Since our last major release in March we have been working full steam ahead on Reactive Streams and Akka Streams, which forms the foundation onto which we are porting Spray as our new Akka HTTP module. This effort is making steady progress as witnessed by frequent milestone releases—the feedback from the community is invaluable while these exciting new technologies are taking shape. Our goal is to reach feature parity between our HTTP module and Spray by the end of October, including an implementation of Akka Streams that we consider ready for public review. We will then release these new modules for the 2.3.x series—as usual with the “experimental” marker—asking for wider testing and feedback, so that they can then be a proper part of the Akka 2.4.0 release early next year.
The Akka Persistence module is meanwhile also developing nicely, owing to very high-quality feedback and discussions on the akka-user mailing list (e.g. here and here), thanks a lot! We simplified and unified Processor, EventsourcedProcessor, Channel and PersistentChannel into just one way of doing things: PersistentActor with the optional add-on AtLeastOnceDelivery. We are currently discussing how to improve and simplify our story on the read-side as well, PersistentView has proven too limiting to express common patterns like CQRS efficiently. Our goal is to finish these changes in time to offer the best possible Persistence module with 2.4.0—without the “experimental” marker.
Next to common codebase hygiene (removal of deprecated features, performance improvements, promotion of proven patterns from the Contrib area to Akka Cluster, documentation) there is one more long-standing topic that needs solving. Our ØMQ integration module has several flaws that we cannot easily overcome: it requires a native library that needs separate installation and that does not integrate nicely with our robustness model—instead of raising supervision events it shuts down the JVM in some cases. In addition the language bindings lag behind the official libzmq version and are not maintained any longer. A possible way forward would be to use the existing pure Java implementation, but that comes with limitations in terms of supported transport protocols and it also uses a license which is incompatible with our Akka licensing model. We have therefore decided to remove the akka-zeromq module from Akka 2.4, encouraging the community to take over its development. We will of course help out by answering related questions on the akka-dev mailing list.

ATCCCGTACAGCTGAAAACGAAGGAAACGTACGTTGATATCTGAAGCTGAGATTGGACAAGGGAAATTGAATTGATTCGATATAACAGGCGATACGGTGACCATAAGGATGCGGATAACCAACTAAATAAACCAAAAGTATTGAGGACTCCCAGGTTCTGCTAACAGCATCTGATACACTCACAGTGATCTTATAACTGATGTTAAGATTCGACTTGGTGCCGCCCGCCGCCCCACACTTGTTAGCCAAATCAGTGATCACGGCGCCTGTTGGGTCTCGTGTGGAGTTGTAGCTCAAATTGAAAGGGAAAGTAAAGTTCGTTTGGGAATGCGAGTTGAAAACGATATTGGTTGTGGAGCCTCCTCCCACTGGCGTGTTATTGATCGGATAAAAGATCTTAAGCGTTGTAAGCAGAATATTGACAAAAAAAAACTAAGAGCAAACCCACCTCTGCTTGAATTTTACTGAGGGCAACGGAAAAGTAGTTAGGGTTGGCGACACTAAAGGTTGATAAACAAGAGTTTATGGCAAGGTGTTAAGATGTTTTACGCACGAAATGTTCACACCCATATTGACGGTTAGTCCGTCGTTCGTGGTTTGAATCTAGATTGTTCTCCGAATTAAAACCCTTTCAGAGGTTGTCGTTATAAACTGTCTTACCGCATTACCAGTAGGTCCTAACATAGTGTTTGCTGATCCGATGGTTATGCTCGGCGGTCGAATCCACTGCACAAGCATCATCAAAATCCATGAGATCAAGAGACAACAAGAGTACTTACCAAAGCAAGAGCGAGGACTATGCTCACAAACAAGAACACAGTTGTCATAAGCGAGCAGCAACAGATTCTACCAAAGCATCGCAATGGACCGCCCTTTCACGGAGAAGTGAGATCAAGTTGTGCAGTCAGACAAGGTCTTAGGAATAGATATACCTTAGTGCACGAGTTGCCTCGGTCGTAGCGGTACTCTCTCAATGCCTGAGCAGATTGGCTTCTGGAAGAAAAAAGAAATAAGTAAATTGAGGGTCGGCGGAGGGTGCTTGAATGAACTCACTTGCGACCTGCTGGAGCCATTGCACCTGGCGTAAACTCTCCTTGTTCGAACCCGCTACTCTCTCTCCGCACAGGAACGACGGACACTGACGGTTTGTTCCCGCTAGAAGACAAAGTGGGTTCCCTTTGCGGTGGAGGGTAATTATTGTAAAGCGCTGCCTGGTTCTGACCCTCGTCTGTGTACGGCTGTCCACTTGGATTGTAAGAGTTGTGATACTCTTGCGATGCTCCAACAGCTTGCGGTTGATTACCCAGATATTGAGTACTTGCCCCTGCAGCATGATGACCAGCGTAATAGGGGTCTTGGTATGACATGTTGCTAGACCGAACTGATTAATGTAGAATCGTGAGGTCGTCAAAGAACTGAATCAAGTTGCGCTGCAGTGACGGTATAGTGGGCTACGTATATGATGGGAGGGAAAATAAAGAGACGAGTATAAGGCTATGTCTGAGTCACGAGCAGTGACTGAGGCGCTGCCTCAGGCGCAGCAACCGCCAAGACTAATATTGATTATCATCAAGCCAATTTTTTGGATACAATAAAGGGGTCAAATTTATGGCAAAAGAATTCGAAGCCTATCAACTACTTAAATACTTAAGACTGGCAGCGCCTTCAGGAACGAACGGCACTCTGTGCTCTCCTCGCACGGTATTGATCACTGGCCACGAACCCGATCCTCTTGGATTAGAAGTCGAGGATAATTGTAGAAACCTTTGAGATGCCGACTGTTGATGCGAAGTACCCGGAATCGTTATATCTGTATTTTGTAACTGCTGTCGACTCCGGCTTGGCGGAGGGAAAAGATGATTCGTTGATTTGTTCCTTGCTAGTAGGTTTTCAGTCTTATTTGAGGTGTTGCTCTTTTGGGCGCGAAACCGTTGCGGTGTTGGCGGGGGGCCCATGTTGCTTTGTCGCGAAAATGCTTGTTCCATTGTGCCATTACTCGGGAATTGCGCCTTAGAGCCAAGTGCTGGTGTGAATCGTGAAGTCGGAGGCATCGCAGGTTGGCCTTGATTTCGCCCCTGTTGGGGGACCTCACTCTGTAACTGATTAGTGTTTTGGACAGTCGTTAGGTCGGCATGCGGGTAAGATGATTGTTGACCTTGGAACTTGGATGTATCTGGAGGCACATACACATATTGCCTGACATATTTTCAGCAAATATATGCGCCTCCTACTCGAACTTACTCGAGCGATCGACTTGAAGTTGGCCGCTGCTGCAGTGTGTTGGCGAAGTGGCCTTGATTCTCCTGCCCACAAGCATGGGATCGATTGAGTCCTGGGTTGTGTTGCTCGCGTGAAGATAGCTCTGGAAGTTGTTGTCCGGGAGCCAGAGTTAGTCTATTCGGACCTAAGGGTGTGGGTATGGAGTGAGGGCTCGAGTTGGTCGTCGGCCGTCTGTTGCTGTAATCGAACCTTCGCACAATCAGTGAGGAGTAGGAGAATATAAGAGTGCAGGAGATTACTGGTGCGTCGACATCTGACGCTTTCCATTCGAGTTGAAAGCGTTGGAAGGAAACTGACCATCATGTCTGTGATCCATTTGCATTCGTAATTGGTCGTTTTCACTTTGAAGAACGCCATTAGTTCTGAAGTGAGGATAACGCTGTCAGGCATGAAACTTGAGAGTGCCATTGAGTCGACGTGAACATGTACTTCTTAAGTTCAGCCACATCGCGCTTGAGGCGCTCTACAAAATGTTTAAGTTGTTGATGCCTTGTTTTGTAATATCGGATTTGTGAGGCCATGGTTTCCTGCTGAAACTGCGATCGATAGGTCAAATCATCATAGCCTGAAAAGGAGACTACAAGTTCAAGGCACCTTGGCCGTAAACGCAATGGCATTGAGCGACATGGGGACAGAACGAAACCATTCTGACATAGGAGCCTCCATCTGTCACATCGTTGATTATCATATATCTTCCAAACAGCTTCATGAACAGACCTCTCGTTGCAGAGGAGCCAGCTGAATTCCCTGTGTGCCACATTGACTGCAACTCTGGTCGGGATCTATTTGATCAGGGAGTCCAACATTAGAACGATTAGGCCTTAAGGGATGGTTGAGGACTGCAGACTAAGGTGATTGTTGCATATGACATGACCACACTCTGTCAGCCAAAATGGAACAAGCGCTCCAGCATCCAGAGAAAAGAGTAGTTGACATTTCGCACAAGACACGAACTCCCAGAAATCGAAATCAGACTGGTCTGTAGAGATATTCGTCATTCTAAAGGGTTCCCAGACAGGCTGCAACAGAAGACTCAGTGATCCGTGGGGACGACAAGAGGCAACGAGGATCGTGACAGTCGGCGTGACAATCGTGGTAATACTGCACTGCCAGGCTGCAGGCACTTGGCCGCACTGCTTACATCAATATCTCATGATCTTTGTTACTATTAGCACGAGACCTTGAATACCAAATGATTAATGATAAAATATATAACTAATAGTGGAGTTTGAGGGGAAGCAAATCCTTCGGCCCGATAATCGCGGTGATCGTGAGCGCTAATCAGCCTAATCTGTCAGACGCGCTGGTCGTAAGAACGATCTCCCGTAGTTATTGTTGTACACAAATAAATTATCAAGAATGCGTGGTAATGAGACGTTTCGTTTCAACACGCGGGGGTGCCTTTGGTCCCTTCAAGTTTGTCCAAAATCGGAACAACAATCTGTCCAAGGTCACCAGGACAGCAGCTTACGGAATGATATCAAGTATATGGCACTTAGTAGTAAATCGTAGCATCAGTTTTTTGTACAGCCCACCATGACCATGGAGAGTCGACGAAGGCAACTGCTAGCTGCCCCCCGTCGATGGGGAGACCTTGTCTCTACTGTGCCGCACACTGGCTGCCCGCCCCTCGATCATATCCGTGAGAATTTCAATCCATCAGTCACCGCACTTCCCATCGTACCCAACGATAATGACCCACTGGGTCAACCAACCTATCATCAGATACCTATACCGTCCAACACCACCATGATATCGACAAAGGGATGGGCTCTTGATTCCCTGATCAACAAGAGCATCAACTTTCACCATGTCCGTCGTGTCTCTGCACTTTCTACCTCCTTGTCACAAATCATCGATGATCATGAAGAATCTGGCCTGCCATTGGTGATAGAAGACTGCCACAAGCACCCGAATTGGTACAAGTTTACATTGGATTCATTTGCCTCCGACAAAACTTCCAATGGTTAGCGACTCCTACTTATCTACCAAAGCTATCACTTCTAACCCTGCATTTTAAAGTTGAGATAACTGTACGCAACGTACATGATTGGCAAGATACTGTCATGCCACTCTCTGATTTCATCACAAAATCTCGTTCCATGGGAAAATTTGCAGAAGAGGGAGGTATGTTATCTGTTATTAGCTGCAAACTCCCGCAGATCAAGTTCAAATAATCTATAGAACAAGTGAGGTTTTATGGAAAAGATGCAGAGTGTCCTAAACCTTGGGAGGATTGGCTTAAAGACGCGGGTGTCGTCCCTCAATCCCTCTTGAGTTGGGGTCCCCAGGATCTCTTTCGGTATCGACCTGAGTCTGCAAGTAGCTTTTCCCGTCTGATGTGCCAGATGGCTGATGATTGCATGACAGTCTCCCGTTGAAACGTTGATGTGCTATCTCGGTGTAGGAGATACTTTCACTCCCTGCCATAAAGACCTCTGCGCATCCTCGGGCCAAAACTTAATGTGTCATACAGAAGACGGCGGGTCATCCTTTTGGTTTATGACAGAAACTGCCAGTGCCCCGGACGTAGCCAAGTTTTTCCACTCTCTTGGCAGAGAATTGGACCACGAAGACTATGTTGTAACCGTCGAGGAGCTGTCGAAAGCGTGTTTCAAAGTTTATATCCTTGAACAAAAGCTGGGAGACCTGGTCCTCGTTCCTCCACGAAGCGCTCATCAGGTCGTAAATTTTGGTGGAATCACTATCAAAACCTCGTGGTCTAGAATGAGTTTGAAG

Lastly, we dare a look beyond the next major release: after Akka 2.4.0 we will tackle the number one feature request, namely more type-safety for inter-Actor messaging. This will be a major research effort and likely also a disruptive API change. For this reason Akka 2.4 is planned to be a long-term support release, because even though we will try to find ways for compatibility or at least an easy migration path we cannot currently foresee the exact nature of all related changes. Another reason for nominating the next major update to be supported long-term is that Akka 2.4 will be the last release that remains compatible with Java 6 & 7. Future versions will require at least Java 8—the opportunities offered by the new language features are too compelling to be passed up and even Java 7 will reach its scheduled end of life in April 2015.
If you have any feedback to this plan, please do let us know.